Why do judges consider foreign judgements in writing their own judgements? When lawyers cite foreign authorities in litigation what forms of influence does it have on the proceedings? How does one understand its impact? What frames of analysis should one use to understand the impact? These questions of comparative method are key to understanding the existence and evolution of the common law in Commonwealth jurisdictions. I look at the impact of the travelling jurisprudence of Indian public law on the public law jurisprudence of its island state neighbour Sri Lanka, post 1978 i.e. under the Second Republican Constitution, in trying to answer some of these questions.
Due to geographical proximity and historical, socio‐cultural and economic linkages, in general, India holds a prominent place in the public imaginary of Sri Lankan life. Sri Lanka’s legal system is no exception to that. Although both legal systems inherited the common law from the British and gained independence approximately at the same time, the legal architecture, its history and context in the two states are in fact quite different. The Indian Constitution recognises judicial review of legislation that violates fundamental rights whereas the Sri Lankan Constitution explicitly protects such written and unwritten laws passed before the enactment of the Constitution, and excludes judicial review of legislation (see Arts 16(1) and Art 80(3)). In India, petitions regarding violations of fundamental rights and the issuance of writs are remedied through the writ jurisdiction of the Supreme Court and the High Courts of the states respectively. In Sri Lanka the jurisdiction to determine fundamental rights petitions are vested exclusively with the Supreme Court while the writ jurisdiction is vested with the Court of Appeal (Art 126 and Art 140). Where the petition relates to a matter assigned to Provincial Councils, writs may be filed before the Provincial High Courts (Art 154P). In some instances, Sri Lankan Courts have cited these differences in the two Constitutions and refused to be guided by Indian judicial authorities (Elmore Perera v. Major Montague Jayawickrema Minister of Public Administration and Plantation Industries and Others  1 Sri LR 285; Ceylon Electricity Board Accountants’ Association v. Minister of Power and Energy and Others  SC (FR) 18/2015, SC Minutes 03 May 2016).
By and large however, Sri Lankan Courts have been welcoming of Indian judicial authorities and have often followed such jurisprudence in developing its public law. The areas of public law that have been thus influenced include – the right to equality, public interest litigation, the Habeas Corpus writ, judicial enforcement of Directive Principles of State Policy and pre‐enactment judicial review of legislation. In each of these aspects of Sri Lankan public law, Courts have relied heavily on Indian jurisprudence in its determinations (For examples see, Leeda Violet and Others v. Vidanapathirana, OIC, Police Station, Dickwella and Others  3 Sri LR 377; In re Provincial of the Teaching Sisters of the Holy Cross of the Third Order of Saint Francis in Menzingen of Sri Lanka (Incorporation) SC (SD) 19/2003, SC Minutes 25 July 2003). In most instances such reliance has been for the purpose of the strengthening of substantive rule of law but in some of these areas, such reliance has resulted in the narrowing of the scope of fundamental rights.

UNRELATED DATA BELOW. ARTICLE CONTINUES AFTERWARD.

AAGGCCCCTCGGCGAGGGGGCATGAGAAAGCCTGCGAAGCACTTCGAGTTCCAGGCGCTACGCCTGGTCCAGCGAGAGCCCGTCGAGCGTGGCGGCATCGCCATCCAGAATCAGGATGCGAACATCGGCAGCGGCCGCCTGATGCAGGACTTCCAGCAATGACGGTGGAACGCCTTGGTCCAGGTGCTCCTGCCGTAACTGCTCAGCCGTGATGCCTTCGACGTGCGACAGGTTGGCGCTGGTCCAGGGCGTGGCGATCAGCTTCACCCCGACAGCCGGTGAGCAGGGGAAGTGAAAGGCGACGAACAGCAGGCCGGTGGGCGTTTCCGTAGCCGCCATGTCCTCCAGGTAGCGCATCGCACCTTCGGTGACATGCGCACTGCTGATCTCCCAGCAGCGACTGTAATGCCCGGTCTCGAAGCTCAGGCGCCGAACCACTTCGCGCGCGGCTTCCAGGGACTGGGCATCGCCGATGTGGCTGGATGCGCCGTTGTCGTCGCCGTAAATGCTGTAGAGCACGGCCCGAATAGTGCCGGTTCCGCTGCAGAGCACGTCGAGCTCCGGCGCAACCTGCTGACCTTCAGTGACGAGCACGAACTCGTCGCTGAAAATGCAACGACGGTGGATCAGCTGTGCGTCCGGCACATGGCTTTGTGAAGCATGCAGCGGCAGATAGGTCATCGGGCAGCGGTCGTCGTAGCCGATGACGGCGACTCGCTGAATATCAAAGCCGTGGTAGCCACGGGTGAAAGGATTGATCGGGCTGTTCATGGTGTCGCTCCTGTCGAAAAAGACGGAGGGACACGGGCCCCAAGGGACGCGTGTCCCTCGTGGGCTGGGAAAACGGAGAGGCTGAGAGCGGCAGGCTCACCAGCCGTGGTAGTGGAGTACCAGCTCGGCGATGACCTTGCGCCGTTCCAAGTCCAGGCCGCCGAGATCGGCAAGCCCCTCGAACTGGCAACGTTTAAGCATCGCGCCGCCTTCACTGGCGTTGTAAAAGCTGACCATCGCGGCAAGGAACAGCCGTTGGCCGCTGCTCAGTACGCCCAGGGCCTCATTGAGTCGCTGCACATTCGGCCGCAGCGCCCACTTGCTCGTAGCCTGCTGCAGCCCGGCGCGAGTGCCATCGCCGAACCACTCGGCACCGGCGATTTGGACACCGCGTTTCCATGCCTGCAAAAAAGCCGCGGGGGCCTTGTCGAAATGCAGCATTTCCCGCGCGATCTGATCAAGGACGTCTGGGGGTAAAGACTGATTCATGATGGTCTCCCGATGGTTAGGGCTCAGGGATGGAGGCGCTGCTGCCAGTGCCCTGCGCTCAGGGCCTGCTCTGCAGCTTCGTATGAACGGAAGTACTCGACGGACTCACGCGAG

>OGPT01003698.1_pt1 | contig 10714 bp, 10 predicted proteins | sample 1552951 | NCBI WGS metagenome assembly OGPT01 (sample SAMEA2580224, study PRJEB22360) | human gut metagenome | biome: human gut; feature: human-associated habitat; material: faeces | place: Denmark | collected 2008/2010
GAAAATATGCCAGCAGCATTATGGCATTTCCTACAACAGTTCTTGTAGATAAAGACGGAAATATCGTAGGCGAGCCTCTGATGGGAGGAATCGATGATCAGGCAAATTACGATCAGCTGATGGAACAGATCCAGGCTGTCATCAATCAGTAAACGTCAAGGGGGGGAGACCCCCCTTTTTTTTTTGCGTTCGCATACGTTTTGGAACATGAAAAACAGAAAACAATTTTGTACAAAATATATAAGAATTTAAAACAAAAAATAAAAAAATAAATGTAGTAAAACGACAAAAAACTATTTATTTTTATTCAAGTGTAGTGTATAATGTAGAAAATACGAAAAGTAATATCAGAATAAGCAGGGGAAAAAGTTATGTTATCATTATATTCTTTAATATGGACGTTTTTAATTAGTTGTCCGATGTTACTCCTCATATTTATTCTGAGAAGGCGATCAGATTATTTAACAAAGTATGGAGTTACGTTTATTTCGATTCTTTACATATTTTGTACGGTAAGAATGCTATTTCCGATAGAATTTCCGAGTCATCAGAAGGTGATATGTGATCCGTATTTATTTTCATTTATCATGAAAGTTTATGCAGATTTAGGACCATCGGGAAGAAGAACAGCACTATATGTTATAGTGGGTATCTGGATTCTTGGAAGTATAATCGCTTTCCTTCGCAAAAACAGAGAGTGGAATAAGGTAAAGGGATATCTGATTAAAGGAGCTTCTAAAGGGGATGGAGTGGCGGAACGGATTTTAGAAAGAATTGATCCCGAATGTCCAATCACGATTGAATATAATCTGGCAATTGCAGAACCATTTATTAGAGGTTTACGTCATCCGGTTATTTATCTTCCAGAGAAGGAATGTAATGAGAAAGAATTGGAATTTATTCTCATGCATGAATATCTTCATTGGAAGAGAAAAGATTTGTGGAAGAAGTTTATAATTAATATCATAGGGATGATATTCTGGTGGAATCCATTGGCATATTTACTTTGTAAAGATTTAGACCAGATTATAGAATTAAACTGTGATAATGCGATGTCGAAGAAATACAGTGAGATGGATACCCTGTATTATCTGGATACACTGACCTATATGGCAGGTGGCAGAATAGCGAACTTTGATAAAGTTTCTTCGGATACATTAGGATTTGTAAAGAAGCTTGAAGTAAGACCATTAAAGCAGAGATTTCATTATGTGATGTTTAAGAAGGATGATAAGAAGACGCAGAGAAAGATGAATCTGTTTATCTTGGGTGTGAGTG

In studying the influence of Indian public law jurisprudence in Sri Lanka several patterns emerge. One is the time lag. It has taken around ten years for Indian jurisprudence to travel to Sri Lankan judicial determinations. This time lag is perhaps indicative of the time it takes for the Sri Lankan legal system to respond and adapt to jurisprudential developments across the Palk Strait. In some cases, Indian jurisprudence that is initially rejected by the Court, are welcomed in later cases but with no consideration for its rejection in the earlier judgements. Indian jurisprudence seems to have a creeping influence as well on the development of public law in Sri Lanka.
Another emerging pattern is that several judicial decisions that have had wide constitutional ramifications have been guided by one or two Indian authorities. Yet another pattern is the method of reference to Indian jurisprudence. The judicial interpretation of the law is considered by the Court while the broader context within which the judgement was delivered is generally not considered.
Finally, and most probably due to the aforementioned practice, it seems that the transformative aspects of Indian public law jurisprudence have not made their way into Sri Lankan jurisprudence even when some of the judgements which effected those transformations, did make their way into Sri Lankan public law. Indian Constitutionalism which is arguably one of the most inspiring aspects of Indian public law has not had a meaningful impact on Sri Lankan public law. This study of the influence of Indian public law cases on Sri Lankan public law points to the curious and perhaps unpredictable nature of interactions between two legal systems. Familiarity and proximity with a state coupled with some similarities in constitutional architecture combine to create an environment conducive for the consideration of comparative jurisprudence in public law adjudication. Commonwealth jurisdictions are generally porous and receptive to a ‘cosmopolitan’ view of foreign jurisprudence. Citation and/or reliance of foreign authorities however is ad hoc and the outcomes are unpredictable. Finally, when jurisprudence travels through the porous boundaries of Commonwealth jurisdictions or creeps through those boundaries, the transformative potential of such jurisprudence can often be left behind.